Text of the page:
Indigenous Artist

N0000, N2359, N2351, N2402

Public Description: 

Featuring a series of blown-glass domes or jars, Scarce reflects on the containment and classification of Indigenous peoples since colonisation. Enclosed in glass domes with a cracked and fractured finish, photographs of family members are displayed in a natural history museum-style fashion. Prior to the 1967 Referendum, Aboriginal people were classified under the Commonwealth Government’s Flora and Fauna Act. Scarce’s work references this policy, with images of her ancestors displayed like specimens under a bell-jar. These photographs were retrieved from the South Australian Government Archives and are presented with their reference numbers fully intact — Australian Aboriginal people were often photographed and tagged with identity numbers, just like common criminals and prison inmates.

The first bell jar contains glass indigenous fruit. This outlines the comparison between flora and Indigenous peoples and how they once held a shared place in the white Australian conscience. The cracked finish of the bell jars make it difficult to see the photographs clearly. This references the recording of Aboriginal history since colonial settlement, the truth of which is fractured and contested.

Yhonnie Scarce was born in Woomera, South Australia, and belongs to the Kokatha and Nukunu peoples. Scarce holds a Master of Fine Arts from Monash University. She is one of the first contemporary Australian artists to explore the political and aesthetic power of glass, describing her work as ‘politically motivated and emotionally driven’. In 2015 Scarce exhibited internationally in Hong Kong, Vancouver, Berlin, Japan and Italy and was involved in several major projects around Australia including the Tarnanthi Festival of Contemporary and Torres Strait Islander Art.

Cognitive Dissonance #2

Public Description: 

Steaphan Paton found this traditional tapestry (maker unknown) and actively intervened in its aesthetic and meaning by stitching in his own hand. His interventions are striking; they seek to bring to life the realities of the impact of colonialism on the first nation's peoples and the fact there were battles between the original custodians of the land and white settlers. This work was acquired following its inclusion in the exhibition ‘Re-visioning Histories’, curated by Yhonnie Scarce and Claire Watson.

Steaphan Paton is a member of the Gunaikurnai and Monero Nations. His work explores colonialism, tradition and concepts of race and conflict. Influenced by his home country, Gippsland and his experiences, Paton uses painting, sculpture, installation and video to articulate his worldview. In 2016 Paton completed a Master of Contemporary Art from the VCA. His work is held in many public and private collections including the National Gallery of Victoria, the National Gallery of Australia, the Melbourne Museum and the Brooklyn Art Library in New York.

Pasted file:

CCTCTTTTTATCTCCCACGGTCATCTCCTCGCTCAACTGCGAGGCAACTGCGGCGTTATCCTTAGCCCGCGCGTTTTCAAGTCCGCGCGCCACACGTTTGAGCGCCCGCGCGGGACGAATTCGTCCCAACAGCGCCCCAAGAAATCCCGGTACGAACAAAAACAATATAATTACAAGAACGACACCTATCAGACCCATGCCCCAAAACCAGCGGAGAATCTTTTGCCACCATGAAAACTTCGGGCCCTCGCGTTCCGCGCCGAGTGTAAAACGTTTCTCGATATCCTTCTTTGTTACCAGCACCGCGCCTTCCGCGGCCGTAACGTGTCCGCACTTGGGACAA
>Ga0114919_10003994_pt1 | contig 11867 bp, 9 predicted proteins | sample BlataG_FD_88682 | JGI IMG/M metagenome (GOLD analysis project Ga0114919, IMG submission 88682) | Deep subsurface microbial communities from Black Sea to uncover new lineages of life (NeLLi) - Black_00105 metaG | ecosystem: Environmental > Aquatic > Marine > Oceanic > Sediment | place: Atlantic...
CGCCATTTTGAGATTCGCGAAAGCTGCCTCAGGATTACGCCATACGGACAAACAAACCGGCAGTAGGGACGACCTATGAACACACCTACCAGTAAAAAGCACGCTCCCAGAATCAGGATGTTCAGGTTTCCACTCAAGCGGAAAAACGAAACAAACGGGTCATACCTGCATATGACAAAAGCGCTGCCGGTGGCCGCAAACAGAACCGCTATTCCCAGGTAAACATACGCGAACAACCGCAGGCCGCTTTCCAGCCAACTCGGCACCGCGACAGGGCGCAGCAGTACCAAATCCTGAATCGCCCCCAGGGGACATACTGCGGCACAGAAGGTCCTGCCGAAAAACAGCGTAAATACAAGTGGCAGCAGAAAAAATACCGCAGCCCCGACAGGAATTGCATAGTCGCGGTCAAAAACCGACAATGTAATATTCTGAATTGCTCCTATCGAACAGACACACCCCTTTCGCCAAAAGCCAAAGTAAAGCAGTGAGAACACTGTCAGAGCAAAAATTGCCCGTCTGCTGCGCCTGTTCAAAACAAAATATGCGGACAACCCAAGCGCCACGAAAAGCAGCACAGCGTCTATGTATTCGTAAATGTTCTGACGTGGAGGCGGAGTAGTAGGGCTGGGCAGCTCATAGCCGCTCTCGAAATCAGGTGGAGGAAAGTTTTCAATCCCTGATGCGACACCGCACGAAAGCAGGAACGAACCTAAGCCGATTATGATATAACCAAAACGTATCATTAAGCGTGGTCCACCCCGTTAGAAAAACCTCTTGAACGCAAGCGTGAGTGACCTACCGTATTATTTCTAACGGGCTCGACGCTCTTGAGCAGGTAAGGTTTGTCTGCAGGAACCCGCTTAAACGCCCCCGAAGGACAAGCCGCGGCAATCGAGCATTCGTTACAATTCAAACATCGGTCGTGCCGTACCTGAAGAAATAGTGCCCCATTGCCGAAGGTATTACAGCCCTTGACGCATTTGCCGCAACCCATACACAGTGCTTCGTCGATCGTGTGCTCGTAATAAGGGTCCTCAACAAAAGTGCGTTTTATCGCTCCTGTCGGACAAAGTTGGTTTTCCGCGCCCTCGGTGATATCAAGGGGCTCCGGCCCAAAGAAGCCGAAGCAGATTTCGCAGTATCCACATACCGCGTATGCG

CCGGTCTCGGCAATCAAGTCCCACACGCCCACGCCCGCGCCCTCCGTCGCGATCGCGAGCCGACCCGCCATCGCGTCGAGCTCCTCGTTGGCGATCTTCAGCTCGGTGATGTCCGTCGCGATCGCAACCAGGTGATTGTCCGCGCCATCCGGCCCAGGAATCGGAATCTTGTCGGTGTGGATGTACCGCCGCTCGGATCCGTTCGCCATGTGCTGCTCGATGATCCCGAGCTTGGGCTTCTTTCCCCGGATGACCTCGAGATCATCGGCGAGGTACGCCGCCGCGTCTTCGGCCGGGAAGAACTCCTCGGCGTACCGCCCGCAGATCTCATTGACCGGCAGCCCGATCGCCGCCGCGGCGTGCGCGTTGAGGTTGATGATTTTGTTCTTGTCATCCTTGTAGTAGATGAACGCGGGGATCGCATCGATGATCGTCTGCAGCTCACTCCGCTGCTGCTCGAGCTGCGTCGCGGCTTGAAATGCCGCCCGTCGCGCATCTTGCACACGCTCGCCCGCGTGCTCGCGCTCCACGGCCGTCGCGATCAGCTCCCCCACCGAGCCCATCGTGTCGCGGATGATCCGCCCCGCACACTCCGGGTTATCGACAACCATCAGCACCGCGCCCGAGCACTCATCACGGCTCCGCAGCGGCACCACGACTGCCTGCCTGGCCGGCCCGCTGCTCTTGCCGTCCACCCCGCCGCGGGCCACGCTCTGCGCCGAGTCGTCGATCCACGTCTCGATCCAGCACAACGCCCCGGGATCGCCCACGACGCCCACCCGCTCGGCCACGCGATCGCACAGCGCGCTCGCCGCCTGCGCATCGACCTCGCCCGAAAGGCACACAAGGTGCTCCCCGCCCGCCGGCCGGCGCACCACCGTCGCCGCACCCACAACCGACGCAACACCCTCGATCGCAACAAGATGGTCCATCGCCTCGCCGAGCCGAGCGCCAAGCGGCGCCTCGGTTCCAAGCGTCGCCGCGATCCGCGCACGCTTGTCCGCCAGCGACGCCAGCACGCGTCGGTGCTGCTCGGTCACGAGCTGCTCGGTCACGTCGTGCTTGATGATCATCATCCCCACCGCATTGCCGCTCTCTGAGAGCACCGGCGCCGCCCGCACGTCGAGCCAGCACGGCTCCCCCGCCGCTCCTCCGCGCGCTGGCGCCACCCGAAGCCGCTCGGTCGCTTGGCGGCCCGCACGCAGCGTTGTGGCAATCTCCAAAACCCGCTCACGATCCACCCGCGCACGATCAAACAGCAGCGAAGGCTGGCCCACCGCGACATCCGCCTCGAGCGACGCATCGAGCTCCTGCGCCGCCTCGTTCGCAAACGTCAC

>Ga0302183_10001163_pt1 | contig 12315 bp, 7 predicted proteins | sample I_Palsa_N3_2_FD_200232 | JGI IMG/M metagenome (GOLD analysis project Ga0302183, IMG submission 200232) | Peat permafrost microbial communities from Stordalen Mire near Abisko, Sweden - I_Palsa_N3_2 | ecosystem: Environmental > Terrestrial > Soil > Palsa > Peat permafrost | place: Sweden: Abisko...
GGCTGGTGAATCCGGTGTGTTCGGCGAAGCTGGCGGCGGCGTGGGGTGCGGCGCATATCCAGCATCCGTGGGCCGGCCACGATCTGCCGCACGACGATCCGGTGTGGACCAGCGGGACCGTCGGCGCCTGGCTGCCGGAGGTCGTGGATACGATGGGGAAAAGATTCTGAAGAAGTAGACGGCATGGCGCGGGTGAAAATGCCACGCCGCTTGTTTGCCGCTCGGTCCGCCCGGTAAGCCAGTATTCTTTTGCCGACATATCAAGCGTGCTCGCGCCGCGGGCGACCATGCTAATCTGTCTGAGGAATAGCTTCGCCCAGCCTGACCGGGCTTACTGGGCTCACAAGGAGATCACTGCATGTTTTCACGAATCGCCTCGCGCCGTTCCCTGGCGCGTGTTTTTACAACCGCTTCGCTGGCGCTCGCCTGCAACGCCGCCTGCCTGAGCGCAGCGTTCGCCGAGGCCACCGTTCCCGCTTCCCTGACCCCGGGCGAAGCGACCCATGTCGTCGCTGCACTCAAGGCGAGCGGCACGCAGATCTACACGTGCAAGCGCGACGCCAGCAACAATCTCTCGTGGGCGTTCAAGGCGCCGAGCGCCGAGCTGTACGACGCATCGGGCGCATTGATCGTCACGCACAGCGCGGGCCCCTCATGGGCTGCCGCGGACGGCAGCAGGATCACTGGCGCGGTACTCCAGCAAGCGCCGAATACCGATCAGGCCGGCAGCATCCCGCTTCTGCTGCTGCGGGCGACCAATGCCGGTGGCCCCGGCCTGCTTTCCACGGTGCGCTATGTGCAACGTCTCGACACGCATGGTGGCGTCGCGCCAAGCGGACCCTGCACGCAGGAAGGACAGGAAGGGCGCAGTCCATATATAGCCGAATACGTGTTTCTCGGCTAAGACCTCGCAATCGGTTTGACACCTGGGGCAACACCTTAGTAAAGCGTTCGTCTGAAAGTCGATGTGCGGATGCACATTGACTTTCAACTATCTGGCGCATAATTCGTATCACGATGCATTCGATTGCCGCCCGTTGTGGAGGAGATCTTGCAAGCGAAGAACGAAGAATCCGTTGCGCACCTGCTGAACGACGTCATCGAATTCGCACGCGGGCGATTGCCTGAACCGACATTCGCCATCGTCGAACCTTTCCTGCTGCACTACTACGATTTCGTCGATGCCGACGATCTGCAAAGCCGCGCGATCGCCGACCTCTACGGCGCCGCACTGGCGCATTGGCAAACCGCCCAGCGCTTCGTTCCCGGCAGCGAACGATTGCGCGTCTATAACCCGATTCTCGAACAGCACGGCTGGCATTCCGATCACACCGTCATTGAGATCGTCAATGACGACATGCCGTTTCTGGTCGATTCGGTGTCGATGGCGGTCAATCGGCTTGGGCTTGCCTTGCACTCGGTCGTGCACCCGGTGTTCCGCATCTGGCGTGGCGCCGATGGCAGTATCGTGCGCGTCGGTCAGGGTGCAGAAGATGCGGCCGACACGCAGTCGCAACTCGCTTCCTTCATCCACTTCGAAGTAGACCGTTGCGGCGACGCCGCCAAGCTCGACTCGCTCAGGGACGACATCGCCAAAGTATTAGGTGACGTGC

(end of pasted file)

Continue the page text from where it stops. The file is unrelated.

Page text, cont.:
Regrowth after the fires

Public Description: 

In Regrowth after the fires, Gwen Garoni (1933-2014) powerfully demonstrates the devastation wrought on the landscape by the all engulfing Black Saturday bushfires in February 2009. This compelling pictorial narrative is informed by Garoni’s intimate knowledge and deep connection to the land of her ancestors. The hills and valleys of her Taurgurong country are laid bare, devoid of trees and vegetation, homes are burned out and the cost of human and wildlife loss is catastrophic. In the aftermath of the worst bushfires in Australia’s history, the healing process of nature’s regrowth begins.

Aunty Gwen Garoni was a respected Victorian Koori Elder and a descendant of the Taungurong people of north-east Victoria. Her work reflects upon the significance of place, family connections and cultural identity. Her art is grounded in her love of Country and explores the Australian landscape, ancestral memories and early colonial history.

Garoni was a winner of the DATSICC emerging artist award for the Gumbri White Dove Acquisitive Prize (2006 and 2010), a finalist in the Victorian Indigenous Art Awards (2006 and 2007) and a finalist in the ANL Maritime Art Prize (2009 and 2011). Her artwork is held in public and private collections.

Regrowth after the fires © Gwen Garoni

Wombat Dreaming

Public Description: 

Trevor ‘Turbo’ Brown loves animals and has created a body of work entirely based around them. This large painting shows two big wombats and one smaller one, standing outside their dark burrow. They are surrounded by a border of white clouds in a blue sky. 'Turbo''s work may seem naïve with its simple forms, but there is a great energy and skill in his use of composition, colour and line. He uses bright colours and bold outlines, painting quickly with unmixed acrylic paint. The painting is a public favourite within the City of Darebin, and has often hung in public spaces including Darebin Libraries and Bundoora Homestead Art Centre.

Living rough on the Mildura streets and the Murray River bank, 'Turbo' has said that animals were his only friends. He was adopted by Herb Patten and his wife, Aunty Bunta and moved to Melbourne where he took up boxing and became a keen rapper and breakdancer. Uncle Herb and Aunty Bunta enrolled in a diploma of visual arts at the Bundoora RMIT campus and took 'Turbo' along. There he began to paint. It soon became apparent that he had a talent for expressing on canvas the stories and images from his mind.

'Turbo' holds a Diploma of Arts (Visual Arts) from RMIT Melbourne, which he completed in 2004 and his first solo exhibition at the Koorie Heritage Trust in Melbourne, was a sell-out.